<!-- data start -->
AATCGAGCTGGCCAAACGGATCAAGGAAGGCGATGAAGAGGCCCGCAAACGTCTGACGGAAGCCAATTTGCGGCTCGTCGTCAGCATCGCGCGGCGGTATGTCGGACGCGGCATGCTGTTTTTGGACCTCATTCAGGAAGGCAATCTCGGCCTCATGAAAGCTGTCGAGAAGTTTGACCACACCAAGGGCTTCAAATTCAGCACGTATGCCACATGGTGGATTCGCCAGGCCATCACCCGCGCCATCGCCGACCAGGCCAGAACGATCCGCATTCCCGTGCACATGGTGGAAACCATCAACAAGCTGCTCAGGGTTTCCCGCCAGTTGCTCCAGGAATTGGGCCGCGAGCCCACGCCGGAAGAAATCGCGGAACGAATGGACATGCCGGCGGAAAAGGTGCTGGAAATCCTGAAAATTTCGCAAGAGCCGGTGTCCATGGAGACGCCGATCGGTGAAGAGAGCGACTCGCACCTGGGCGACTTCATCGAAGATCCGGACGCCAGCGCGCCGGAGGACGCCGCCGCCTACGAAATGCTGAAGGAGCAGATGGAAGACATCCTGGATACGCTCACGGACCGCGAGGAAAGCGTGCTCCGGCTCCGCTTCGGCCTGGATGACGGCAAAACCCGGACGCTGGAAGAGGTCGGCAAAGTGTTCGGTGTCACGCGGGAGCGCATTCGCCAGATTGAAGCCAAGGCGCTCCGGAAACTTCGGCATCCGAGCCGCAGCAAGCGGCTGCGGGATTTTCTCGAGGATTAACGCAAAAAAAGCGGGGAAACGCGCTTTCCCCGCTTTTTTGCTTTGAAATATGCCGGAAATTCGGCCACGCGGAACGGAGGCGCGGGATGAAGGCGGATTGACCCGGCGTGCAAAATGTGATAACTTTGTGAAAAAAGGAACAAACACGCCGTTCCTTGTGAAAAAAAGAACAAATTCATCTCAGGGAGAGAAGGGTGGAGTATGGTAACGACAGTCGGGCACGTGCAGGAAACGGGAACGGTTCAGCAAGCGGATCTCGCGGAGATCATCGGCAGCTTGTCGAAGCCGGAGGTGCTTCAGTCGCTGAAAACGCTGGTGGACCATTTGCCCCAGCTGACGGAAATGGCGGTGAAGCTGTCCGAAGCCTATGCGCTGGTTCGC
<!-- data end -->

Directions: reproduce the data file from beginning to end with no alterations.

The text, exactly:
AATCGAGCTGGCCAAACGGATCAAGGAAGGCGATGAAGAGGCCCGCAAACGTCTGACGGAAGCCAATTTGCGGCTCGTCGTCAGCATCGCGCGGCGGTATGTCGGACGCGGCATGCTGTTTTTGGACCTCATTCAGGAAGGCAATCTCGGCCTCATGAAAGCTGTCGAGAAGTTTGACCACACCAAGGGCTTCAAATTCAGCACGTATGCCACATGGTGGATTCGCCAGGCCATCACCCGCGCCATCGCCGACCAGGCCAGAACGATCCGCATTCCCGTGCACATGGTGGAAACCATCAACAAGCTGCTCAGGGTTTCCCGCCAGTTGCTCCAGGAATTGGGCCGCGAGCCCACGCCGGAAGAAATCGCGGAACGAATGGACATGCCGGCGGAAAAGGTGCTGGAAATCCTGAAAATTTCGCAAGAGCCGGTGTCCATGGAGACGCCGATCGGTGAAGAGAGCGACTCGCACCTGGGCGACTTCATCGAAGATCCGGACGCCAGCGCGCCGGAGGACGCCGCCGCCTACGAAATGCTGAAGGAGCAGATGGAAGACATCCTGGATACGCTCACGGACCGCGAGGAAAGCGTGCTCCGGCTCCGCTTCGGCCTGGATGACGGCAAAACCCGGACGCTGGAAGAGGTCGGCAAAGTGTTCGGTGTCACGCGGGAGCGCATTCGCCAGATTGAAGCCAAGGCGCTCCGGAAACTTCGGCATCCGAGCCGCAGCAAGCGGCTGCGGGATTTTCTCGAGGATTAACGCAAAAAAAGCGGGGAAACGCGCTTTCCCCGCTTTTTTGCTTTGAAATATGCCGGAAATTCGGCCACGCGGAACGGAGGCGCGGGATGAAGGCGGATTGACCCGGCGTGCAAAATGTGATAACTTTGTGAAAAAAGGAACAAACACGCCGTTCCTTGTGAAAAAAAGAACAAATTCATCTCAGGGAGAGAAGGGTGGAGTATGGTAACGACAGTCGGGCACGTGCAGGAAACGGGAACGGTTCAGCAAGCGGATCTCGCGGAGATCATCGGCAGCTTGTCGAAGCCGGAGGTGCTTCAGTCGCTGAAAACGCTGGTGGACCATTTGCCCCAGCTGACGGAAATGGCGGTGAAGCTGTCCGAAGCCTATGCGCTGGTTCGC